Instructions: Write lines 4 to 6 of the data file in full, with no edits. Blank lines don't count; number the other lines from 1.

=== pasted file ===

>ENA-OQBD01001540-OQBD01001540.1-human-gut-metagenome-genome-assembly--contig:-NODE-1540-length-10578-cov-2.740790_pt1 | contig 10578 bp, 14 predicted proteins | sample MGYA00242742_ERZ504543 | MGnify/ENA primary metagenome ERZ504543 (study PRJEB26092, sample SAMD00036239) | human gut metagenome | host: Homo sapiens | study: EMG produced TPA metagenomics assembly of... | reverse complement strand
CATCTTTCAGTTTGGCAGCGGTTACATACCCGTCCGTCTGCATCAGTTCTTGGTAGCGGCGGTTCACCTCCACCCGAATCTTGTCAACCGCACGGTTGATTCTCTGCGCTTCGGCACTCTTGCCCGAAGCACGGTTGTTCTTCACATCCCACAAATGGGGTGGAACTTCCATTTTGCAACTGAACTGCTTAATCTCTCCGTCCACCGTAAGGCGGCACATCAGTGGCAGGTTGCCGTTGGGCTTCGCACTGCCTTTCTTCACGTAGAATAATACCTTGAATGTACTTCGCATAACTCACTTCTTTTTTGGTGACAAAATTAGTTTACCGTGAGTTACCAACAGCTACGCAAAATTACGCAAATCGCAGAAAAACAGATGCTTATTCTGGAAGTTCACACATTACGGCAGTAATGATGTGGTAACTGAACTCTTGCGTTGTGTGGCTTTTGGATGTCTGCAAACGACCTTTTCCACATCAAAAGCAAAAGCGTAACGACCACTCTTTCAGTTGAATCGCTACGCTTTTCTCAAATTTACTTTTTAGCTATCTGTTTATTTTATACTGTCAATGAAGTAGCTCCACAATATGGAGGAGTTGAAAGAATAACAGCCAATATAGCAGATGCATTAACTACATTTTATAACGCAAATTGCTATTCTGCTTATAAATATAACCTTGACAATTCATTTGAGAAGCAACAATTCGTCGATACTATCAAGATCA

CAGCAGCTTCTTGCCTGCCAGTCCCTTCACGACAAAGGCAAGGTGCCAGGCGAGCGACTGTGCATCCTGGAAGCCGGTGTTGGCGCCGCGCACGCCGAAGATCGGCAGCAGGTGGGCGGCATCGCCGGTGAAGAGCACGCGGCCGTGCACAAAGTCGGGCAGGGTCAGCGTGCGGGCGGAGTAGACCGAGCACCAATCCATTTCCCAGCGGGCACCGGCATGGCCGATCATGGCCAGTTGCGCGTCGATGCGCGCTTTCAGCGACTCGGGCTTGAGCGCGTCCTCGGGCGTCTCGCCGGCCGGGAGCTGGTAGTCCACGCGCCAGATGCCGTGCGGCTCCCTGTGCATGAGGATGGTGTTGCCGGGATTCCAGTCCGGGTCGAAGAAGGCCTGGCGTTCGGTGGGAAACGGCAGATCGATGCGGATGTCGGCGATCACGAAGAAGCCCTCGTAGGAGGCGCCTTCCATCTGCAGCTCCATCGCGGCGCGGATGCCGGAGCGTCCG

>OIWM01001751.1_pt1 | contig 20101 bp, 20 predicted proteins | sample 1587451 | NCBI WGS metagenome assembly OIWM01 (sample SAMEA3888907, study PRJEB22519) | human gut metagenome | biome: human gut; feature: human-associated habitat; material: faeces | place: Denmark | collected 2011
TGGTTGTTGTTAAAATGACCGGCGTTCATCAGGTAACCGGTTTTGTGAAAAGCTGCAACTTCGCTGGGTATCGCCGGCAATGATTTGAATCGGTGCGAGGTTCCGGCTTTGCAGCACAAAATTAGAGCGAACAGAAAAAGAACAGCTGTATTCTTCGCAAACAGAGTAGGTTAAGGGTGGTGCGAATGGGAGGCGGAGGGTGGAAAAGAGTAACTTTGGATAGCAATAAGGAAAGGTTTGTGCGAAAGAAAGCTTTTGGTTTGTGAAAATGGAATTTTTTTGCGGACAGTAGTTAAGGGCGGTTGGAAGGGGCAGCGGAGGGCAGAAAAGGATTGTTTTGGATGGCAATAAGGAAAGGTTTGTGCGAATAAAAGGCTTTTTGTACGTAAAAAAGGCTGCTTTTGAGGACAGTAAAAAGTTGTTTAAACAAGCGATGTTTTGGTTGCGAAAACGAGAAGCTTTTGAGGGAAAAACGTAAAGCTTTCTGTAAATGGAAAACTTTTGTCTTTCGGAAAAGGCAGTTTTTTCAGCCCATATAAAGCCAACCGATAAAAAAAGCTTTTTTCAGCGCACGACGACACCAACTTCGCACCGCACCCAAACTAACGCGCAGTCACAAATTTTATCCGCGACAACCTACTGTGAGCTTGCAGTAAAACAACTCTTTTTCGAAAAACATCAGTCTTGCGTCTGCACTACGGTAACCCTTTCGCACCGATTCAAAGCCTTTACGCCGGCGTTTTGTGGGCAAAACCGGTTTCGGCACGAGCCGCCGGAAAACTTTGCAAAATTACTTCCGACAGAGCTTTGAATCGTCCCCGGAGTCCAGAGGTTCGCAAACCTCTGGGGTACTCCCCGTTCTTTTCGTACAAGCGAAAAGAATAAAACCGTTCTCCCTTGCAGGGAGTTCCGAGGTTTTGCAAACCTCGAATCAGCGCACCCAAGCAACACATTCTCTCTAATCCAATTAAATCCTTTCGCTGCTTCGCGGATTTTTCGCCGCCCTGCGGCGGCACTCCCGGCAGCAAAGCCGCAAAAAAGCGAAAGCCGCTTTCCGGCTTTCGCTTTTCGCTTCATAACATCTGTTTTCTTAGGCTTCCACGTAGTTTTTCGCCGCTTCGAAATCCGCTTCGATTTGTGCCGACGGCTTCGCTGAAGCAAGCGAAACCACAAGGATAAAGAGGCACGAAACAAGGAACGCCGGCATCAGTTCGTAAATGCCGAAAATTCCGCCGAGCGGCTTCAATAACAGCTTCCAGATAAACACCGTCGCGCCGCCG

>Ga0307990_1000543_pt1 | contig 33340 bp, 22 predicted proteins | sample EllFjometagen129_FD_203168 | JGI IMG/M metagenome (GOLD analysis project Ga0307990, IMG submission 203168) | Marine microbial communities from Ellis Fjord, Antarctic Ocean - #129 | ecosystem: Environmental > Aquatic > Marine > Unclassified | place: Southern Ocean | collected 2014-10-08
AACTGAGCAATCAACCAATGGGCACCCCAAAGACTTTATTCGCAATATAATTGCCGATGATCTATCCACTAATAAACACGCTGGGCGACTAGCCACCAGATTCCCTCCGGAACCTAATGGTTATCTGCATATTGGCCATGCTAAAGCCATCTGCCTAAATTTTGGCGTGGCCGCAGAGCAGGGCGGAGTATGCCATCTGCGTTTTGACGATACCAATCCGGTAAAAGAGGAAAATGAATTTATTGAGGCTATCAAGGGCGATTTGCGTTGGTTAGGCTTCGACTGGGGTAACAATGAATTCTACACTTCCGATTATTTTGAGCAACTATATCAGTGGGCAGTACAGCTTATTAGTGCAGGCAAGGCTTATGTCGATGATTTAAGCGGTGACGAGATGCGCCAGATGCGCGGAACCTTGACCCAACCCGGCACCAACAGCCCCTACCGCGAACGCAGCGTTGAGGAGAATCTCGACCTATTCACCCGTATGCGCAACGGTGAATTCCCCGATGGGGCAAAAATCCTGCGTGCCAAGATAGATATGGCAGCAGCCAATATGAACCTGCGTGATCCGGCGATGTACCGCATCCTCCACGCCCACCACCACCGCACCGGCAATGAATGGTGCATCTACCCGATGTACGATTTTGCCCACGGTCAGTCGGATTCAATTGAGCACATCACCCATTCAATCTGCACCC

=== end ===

>OIWM01001751.1_pt1 | contig 20101 bp, 20 predicted proteins | sample 1587451 | NCBI WGS metagenome assembly OIWM01 (sample SAMEA3888907, study PRJEB22519) | human gut metagenome | biome: human gut; feature: human-associated habitat; material: faeces | place: Denmark | collected 2011
TGGTTGTTGTTAAAATGACCGGCGTTCATCAGGTAACCGGTTTTGTGAAAAGCTGCAACTTCGCTGGGTATCGCCGGCAATGATTTGAATCGGTGCGAGGTTCCGGCTTTGCAGCACAAAATTAGAGCGAACAGAAAAAGAACAGCTGTATTCTTCGCAAACAGAGTAGGTTAAGGGTGGTGCGAATGGGAGGCGGAGGGTGGAAAAGAGTAACTTTGGATAGCAATAAGGAAAGGTTTGTGCGAAAGAAAGCTTTTGGTTTGTGAAAATGGAATTTTTTTGCGGACAGTAGTTAAGGGCGGTTGGAAGGGGCAGCGGAGGGCAGAAAAGGATTGTTTTGGATGGCAATAAGGAAAGGTTTGTGCGAATAAAAGGCTTTTTGTACGTAAAAAAGGCTGCTTTTGAGGACAGTAAAAAGTTGTTTAAACAAGCGATGTTTTGGTTGCGAAAACGAGAAGCTTTTGAGGGAAAAACGTAAAGCTTTCTGTAAATGGAAAACTTTTGTCTTTCGGAAAAGGCAGTTTTTTCAGCCCATATAAAGCCAACCGATAAAAAAAGCTTTTTTCAGCGCACGACGACACCAACTTCGCACCGCACCCAAACTAACGCGCAGTCACAAATTTTATCCGCGACAACCTACTGTGAGCTTGCAGTAAAACAACTCTTTTTCGAAAAACATCAGTCTTGCGTCTGCACTACGGTAACCCTTTCGCACCGATTCAAAGCCTTTACGCCGGCGTTTTGTGGGCAAAACCGGTTTCGGCACGAGCCGCCGGAAAACTTTGCAAAATTACTTCCGACAGAGCTTTGAATCGTCCCCGGAGTCCAGAGGTTCGCAAACCTCTGGGGTACTCCCCGTTCTTTTCGTACAAGCGAAAAGAATAAAACCGTTCTCCCTTGCAGGGAGTTCCGAGGTTTTGCAAACCTCGAATCAGCGCACCCAAGCAACACATTCTCTCTAATCCAATTAAATCCTTTCGCTGCTTCGCGGATTTTTCGCCGCCCTGCGGCGGCACTCCCGGCAGCAAAGCCGCAAAAAAGCGAAAGCCGCTTTCCGGCTTTCGCTTTTCGCTTCATAACATCTGTTTTCTTAGGCTTCCACGTAGTTTTTCGCCGCTTCGAAATCCGCTTCGATTTGTGCCGACGGCTTCGCTGAAGCAAGCGAAACCACAAGGATAAAGAGGCACGAAACAAGGAACGCCGGCATCAGTTCGTAAATGCCGAAAATTCCGCCGAGCGGCTTCAATAACAGCTTCCAGATAAACACCGTCGCGCCGCCG

>Ga0307990_1000543_pt1 | contig 33340 bp, 22 predicted proteins | sample EllFjometagen129_FD_203168 | JGI IMG/M metagenome (GOLD analysis project Ga0307990, IMG submission 203168) | Marine microbial communities from Ellis Fjord, Antarctic Ocean - #129 | ecosystem: Environmental > Aquatic > Marine > Unclassified | place: Southern Ocean | collected 2014-10-08